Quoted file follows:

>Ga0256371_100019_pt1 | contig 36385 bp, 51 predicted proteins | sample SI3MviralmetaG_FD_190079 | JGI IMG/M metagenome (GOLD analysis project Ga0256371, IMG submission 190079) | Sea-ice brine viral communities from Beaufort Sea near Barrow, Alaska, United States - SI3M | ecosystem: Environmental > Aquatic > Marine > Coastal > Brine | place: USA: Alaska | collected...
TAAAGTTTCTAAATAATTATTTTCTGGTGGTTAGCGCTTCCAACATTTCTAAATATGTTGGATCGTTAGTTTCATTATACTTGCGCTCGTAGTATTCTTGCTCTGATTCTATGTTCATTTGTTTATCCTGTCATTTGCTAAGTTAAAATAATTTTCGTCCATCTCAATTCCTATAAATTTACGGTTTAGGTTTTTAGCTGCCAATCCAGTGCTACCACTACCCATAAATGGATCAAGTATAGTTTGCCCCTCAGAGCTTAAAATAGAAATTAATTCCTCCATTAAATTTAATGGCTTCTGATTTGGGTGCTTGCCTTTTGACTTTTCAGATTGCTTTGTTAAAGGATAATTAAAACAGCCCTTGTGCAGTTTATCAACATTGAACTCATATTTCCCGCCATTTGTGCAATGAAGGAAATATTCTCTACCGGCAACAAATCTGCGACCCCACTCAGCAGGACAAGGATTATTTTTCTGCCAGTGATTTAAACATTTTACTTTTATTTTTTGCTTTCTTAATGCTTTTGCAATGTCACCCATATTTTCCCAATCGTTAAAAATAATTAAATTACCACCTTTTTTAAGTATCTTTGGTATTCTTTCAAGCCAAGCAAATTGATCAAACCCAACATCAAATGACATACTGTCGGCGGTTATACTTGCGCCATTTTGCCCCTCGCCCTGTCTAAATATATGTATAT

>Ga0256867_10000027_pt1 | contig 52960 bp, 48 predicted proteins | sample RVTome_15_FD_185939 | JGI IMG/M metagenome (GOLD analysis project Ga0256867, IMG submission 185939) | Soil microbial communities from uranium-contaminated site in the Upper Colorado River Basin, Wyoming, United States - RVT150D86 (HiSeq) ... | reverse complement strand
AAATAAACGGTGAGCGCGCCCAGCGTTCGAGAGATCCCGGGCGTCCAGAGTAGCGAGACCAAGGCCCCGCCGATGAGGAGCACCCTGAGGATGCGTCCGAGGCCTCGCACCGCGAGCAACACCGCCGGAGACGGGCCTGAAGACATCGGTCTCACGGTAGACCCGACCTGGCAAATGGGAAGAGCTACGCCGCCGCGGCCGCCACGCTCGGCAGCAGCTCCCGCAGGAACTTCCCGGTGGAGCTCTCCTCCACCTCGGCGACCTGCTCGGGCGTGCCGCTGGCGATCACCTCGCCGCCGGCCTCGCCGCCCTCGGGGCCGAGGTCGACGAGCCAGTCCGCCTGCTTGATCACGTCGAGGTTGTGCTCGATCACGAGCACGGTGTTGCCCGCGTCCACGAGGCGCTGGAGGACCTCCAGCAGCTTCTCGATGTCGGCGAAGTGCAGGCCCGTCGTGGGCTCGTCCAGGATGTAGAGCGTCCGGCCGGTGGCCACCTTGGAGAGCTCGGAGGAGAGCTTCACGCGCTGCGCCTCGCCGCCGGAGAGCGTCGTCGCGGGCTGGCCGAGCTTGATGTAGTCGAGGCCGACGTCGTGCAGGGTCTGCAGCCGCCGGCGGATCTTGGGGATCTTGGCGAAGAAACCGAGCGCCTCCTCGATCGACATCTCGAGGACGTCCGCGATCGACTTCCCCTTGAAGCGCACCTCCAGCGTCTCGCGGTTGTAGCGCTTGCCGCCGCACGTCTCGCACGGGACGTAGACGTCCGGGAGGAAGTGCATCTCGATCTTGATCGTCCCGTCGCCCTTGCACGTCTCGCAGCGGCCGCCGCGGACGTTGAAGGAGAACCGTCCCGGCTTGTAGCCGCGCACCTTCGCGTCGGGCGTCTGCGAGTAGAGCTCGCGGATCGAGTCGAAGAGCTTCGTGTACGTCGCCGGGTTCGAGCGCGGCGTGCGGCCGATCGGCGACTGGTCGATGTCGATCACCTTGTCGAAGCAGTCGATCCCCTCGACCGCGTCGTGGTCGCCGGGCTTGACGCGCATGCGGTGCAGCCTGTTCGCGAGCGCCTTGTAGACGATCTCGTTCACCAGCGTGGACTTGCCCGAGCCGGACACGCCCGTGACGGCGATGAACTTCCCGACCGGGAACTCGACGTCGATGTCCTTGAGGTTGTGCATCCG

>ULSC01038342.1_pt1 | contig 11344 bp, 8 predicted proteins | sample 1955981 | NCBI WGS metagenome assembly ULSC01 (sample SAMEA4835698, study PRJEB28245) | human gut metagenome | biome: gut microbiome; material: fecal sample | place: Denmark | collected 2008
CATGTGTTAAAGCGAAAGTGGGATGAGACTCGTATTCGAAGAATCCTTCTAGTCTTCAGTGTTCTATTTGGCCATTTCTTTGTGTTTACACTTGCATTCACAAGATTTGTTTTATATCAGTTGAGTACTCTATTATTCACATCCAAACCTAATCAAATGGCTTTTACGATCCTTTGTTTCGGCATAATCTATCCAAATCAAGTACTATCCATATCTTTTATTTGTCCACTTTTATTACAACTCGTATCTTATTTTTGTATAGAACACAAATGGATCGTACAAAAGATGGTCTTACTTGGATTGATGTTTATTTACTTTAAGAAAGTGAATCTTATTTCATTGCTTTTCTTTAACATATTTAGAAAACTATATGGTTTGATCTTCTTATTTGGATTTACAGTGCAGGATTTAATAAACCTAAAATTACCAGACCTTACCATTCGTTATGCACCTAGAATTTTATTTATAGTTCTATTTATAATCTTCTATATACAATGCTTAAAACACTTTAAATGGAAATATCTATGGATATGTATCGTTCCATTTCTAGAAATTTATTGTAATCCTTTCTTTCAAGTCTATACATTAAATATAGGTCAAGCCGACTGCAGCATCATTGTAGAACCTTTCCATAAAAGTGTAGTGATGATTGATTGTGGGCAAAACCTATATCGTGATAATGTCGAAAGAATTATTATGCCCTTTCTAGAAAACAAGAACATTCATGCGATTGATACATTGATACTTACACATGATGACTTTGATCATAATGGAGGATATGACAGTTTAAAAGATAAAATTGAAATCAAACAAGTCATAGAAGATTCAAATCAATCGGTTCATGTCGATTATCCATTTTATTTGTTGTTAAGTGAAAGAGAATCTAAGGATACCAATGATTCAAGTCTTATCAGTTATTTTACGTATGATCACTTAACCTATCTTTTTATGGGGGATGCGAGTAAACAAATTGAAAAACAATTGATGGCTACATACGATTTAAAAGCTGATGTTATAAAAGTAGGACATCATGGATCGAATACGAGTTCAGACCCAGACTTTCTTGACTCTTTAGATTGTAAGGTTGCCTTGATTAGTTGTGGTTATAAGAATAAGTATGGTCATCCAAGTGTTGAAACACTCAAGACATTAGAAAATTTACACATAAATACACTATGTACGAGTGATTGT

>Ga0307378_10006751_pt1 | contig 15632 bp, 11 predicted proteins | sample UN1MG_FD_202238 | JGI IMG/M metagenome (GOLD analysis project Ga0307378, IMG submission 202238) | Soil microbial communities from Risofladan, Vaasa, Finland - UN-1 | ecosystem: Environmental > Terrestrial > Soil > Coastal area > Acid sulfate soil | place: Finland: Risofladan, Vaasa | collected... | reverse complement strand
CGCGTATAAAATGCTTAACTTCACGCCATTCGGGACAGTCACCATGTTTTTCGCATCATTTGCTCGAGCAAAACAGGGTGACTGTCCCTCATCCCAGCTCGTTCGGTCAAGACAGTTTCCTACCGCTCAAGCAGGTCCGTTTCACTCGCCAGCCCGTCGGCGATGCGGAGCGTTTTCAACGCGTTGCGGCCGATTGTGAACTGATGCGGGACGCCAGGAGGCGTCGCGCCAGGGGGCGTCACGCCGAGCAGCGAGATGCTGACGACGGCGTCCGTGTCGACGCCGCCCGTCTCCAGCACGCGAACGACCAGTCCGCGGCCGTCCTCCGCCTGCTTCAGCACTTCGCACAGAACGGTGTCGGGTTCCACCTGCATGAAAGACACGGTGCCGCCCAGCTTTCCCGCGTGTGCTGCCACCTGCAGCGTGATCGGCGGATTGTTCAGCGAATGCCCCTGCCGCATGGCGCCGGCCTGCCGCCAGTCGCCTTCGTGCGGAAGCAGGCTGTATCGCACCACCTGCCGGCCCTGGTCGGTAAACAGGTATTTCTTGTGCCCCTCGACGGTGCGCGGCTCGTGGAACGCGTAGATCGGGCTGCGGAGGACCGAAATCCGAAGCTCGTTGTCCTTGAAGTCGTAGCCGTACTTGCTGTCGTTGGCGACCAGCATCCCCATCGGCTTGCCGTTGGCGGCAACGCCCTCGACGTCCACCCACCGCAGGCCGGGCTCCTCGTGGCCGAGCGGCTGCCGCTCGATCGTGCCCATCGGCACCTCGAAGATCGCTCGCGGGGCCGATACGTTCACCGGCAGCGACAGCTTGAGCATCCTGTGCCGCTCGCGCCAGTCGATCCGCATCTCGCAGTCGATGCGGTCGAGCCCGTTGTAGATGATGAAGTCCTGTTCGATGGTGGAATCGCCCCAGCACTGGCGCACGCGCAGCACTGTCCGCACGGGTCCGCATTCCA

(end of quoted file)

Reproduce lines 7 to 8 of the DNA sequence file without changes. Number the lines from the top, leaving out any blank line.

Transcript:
>Ga0307378_10006751_pt1 | contig 15632 bp, 11 predicted proteins | sample UN1MG_FD_202238 | JGI IMG/M metagenome (GOLD analysis project Ga0307378, IMG submission 202238) | Soil microbial communities from Risofladan, Vaasa, Finland - UN-1 | ecosystem: Environmental > Terrestrial > Soil > Coastal area > Acid sulfate soil | place: Finland: Risofladan, Vaasa | collected... | reverse complement strand
CGCGTATAAAATGCTTAACTTCACGCCATTCGGGACAGTCACCATGTTTTTCGCATCATTTGCTCGAGCAAAACAGGGTGACTGTCCCTCATCCCAGCTCGTTCGGTCAAGACAGTTTCCTACCGCTCAAGCAGGTCCGTTTCACTCGCCAGCCCGTCGGCGATGCGGAGCGTTTTCAACGCGTTGCGGCCGATTGTGAACTGATGCGGGACGCCAGGAGGCGTCGCGCCAGGGGGCGTCACGCCGAGCAGCGAGATGCTGACGACGGCGTCCGTGTCGACGCCGCCCGTCTCCAGCACGCGAACGACCAGTCCGCGGCCGTCCTCCGCCTGCTTCAGCACTTCGCACAGAACGGTGTCGGGTTCCACCTGCATGAAAGACACGGTGCCGCCCAGCTTTCCCGCGTGTGCTGCCACCTGCAGCGTGATCGGCGGATTGTTCAGCGAATGCCCCTGCCGCATGGCGCCGGCCTGCCGCCAGTCGCCTTCGTGCGGAAGCAGGCTGTATCGCACCACCTGCCGGCCCTGGTCGGTAAACAGGTATTTCTTGTGCCCCTCGACGGTGCGCGGCTCGTGGAACGCGTAGATCGGGCTGCGGAGGACCGAAATCCGAAGCTCGTTGTCCTTGAAGTCGTAGCCGTACTTGCTGTCGTTGGCGACCAGCATCCCCATCGGCTTGCCGTTGGCGGCAACGCCCTCGACGTCCACCCACCGCAGGCCGGGCTCCTCGTGGCCGAGCGGCTGCCGCTCGATCGTGCCCATCGGCACCTCGAAGATCGCTCGCGGGGCCGATACGTTCACCGGCAGCGACAGCTTGAGCATCCTGTGCCGCTCGCGCCAGTCGATCCGCATCTCGCAGTCGATGCGGTCGAGCCCGTTGTAGATGATGAAGTCCTGTTCGATGGTGGAATCGCCCCAGCACTGGCGCACGCGCAGCACTGTCCGCACGGGTCCGCATTCCA